A NEW FORCE FOR THE NEW IDOL

February 21, 2018

  When the program American Idol first aired on June 11, 2002 there was no presumption that it would lead to a revolution in television on a global scale. Talent competitions and reality TV were new by no means but Idol gave us a unique sense of the lives of the contestants and personality that came from the judges as well. When it ended its run of fourteen years (on April 7, 2016) it had given us such music success stories as Kelly Clarkson, Carrie Underwood, Chris Daughtry, David Cook, and numerous others. The show is returning after a brief hiatus, this time on ABC (March 11, 2018). There may have been no predetermined idea about what American Idol would be more than a decade and a half ago but the new iteration of the beloved program has a great deal to match in the minds of fans and critics. While the familiar face of host Ryan Seacrest will be returning, new judges and new contestants will be prevalent. One face that you won’t see but which is very much in action behind the scenes of Idol is producer Ed Thomas. Trish Kinane (EP of American Idol) brought Thomas aboard specifically for the purpose of adding humor to the show. Ed’s background in the UK’s massive hit Sam and Mark’s Big Friday Wind Up, James Corden’s Drop the Mic, the reboot of To Tell the Truth, and others has vetted him as a prominent producer of his generation…which Kinane and Idol are using to their great benefit.

  Ed’s reputation as an extraordinary producer is global, which is how Kinane discovered him. While there are literally hundreds of reality TV producers, the pool of those who specialize in comedy is miniscule. Trish wanted the new version of Idol to possess a markedly light tone and Thomas’s previous work on shows such as the BAFTA award winning Celebrity Juice had caught her attention. The initial meeting between the two resulted in him being hired on the spot. Ed was tasked with bringing his talent to the host and judges of the show. Creating all of the questions for judge interviews and scripting/producing backstage moments like a surprise birthday party for Katy or Luke Bryan crashing a fan’s wedding fell into his responsibilities. The most formidable challenge though lay in acclimating to Ryan Seacrest’s style of hosting. Hailing from the UK (Ed produced the two time BAFTA award-winning series Sam and Mark’s Big Friday Wind Up for the show’s hosts who were 2nd and 3rd place winners on Britain’s Pop Idol), Thomas is more familiar with the UK version but still highly aware of American Idol. ABC kept the incredibly popular Seacrest who is inseparable from the program’s brand and Ed studied his approach incessantly to understand and complement the tone which the show’s host had long ago established.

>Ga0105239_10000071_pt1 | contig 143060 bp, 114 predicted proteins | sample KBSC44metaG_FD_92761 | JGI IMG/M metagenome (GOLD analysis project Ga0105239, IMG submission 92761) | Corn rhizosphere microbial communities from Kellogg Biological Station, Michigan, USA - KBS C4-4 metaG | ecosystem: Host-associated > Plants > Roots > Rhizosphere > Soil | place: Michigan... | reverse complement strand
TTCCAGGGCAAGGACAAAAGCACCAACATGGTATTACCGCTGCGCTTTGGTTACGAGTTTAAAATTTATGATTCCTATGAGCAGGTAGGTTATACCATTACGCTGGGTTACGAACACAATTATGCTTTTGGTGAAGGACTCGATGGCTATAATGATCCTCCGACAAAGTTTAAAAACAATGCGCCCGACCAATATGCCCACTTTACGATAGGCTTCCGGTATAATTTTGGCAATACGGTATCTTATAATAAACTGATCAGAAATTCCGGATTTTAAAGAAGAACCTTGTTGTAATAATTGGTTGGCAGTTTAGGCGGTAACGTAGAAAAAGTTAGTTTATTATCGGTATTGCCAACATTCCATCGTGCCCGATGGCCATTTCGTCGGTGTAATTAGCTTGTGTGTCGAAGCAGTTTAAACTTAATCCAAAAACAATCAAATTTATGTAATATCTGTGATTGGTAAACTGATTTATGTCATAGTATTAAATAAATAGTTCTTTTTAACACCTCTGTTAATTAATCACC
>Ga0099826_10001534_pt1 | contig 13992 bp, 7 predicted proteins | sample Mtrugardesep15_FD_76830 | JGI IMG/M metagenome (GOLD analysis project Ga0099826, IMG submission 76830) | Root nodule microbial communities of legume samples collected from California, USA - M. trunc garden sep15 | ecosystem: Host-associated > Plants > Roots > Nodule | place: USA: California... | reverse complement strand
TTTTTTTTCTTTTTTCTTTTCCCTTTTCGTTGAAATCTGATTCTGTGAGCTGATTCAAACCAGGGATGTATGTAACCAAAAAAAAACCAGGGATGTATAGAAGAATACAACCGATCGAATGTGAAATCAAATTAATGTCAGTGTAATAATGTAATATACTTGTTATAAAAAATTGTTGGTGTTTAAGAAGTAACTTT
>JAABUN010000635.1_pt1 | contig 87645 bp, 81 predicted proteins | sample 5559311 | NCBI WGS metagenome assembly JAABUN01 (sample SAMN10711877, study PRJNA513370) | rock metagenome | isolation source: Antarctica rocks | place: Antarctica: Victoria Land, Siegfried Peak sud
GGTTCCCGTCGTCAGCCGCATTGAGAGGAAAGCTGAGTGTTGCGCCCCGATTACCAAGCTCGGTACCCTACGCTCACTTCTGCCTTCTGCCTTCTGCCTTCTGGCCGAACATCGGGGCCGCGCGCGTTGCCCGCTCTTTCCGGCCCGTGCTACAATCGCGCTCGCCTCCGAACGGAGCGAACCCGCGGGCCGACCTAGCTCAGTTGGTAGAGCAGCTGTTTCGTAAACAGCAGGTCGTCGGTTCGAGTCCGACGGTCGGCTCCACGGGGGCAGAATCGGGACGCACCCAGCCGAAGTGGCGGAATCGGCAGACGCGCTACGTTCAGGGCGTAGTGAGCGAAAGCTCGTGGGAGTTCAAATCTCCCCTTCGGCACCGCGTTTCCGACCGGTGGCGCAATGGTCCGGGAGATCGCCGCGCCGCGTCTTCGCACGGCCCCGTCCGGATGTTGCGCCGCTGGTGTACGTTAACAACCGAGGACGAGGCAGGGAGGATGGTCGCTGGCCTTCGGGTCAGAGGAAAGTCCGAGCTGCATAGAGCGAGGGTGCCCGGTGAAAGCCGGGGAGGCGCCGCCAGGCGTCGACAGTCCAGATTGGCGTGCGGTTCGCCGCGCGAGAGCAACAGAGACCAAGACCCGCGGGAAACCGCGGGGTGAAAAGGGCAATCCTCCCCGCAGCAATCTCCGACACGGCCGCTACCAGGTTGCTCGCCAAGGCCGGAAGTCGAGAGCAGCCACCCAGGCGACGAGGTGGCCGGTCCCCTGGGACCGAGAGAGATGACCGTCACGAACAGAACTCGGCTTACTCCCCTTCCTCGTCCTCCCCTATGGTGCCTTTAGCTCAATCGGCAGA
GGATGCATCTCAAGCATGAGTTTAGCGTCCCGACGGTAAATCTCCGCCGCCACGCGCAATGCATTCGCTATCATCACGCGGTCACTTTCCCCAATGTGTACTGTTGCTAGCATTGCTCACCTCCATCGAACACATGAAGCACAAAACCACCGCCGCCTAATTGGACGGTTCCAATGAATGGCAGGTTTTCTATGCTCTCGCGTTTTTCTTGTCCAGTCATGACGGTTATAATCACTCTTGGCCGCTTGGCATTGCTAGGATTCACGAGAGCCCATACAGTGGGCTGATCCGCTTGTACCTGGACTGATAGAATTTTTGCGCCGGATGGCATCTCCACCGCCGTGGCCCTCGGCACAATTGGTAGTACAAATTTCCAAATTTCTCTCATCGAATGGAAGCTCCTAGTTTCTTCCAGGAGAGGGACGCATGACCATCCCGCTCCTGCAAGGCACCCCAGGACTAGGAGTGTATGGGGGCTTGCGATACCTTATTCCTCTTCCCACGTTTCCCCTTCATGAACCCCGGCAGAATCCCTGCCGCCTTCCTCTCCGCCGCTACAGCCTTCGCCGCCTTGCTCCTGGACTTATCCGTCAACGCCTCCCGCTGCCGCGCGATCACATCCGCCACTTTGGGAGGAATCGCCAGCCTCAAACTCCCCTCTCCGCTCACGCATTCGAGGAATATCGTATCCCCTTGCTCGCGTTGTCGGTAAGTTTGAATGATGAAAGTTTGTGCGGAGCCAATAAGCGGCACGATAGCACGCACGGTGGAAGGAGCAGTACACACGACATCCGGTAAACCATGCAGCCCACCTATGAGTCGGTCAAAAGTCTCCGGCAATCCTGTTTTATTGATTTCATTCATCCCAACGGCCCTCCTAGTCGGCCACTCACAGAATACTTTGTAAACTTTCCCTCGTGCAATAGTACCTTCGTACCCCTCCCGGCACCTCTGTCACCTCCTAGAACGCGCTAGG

His role as a producer on the new American Idol is not constricted to working with its host and judges. As a producer who also writes, Ed often finds himself creating for marketing and integration proposals on AI. For Macy’s, the producer created a script and produced a piece which include Seacrest, an Idol contestant, and a stylist from Macy’s in a very natural and comfortable setting. A much different premise is presented in a bit Thomas created to plug the film “Hotel Transylvania 3.” The producer created the piece for Adam Sandler who, as the character Drac, calls Seacrest in an effort to convince him that American Idol needs more monsters on the show. When Ryan doesn’t agree to Drac’s suggestions, Drac decides to take matters into his own hands, hosting the show himself. While the premise is not overly complex, Ed relates that this is sometimes the most effective approach. 

  The relaunch of American Idol has a lot to live up to. Simply presenting the same style which the previous version of the show possessed would be a step backwards. Attaining a producer like Thomas who is able to infuse his comedic sensibilities into the show’s presentation is a move forward. While enjoyable for him, Ed confirms that it means that it isn’t void of growing pains for him. He states, “The most challenging part of my involvement in American Idol has been making my mark on such an established show. When you join a production like American Idol, which has been running for so long and had such huge success, it can be really difficult to get up to speed with how everything works and find your place in such a large scale production. I feel that I’ve successfully managed to do this thanks to my skillset. It often comes down to trust and you have to earn that trust. Ryan Seacrest is arguably the biggest and best TV host in America and has no doubt worked with countless producers over the years. His standards are incredibly high, which is part of the reason he is so successful and he rightly expects his producer to match his standards. This is an example of what’s professionally so intriguing about my involvement in the show; working alongside the best continually challenges you to up your game. Possibly the most unexpected benefit of being a part of the American Idol family is that it has given me the chance to see a lot of America. The audition tour took me to great cities like New York, New Orleans, Nashville, and Savannah, allowing me to experience my very own slice of Americana. I absolutely loved arriving in a city and exploring before the judges and Ryan show-up and the hard work began. We would end each trip with a night-out in that city. I gained a real insight into America…and my fellow co-workers after they’ve had a few drinks!

 

 

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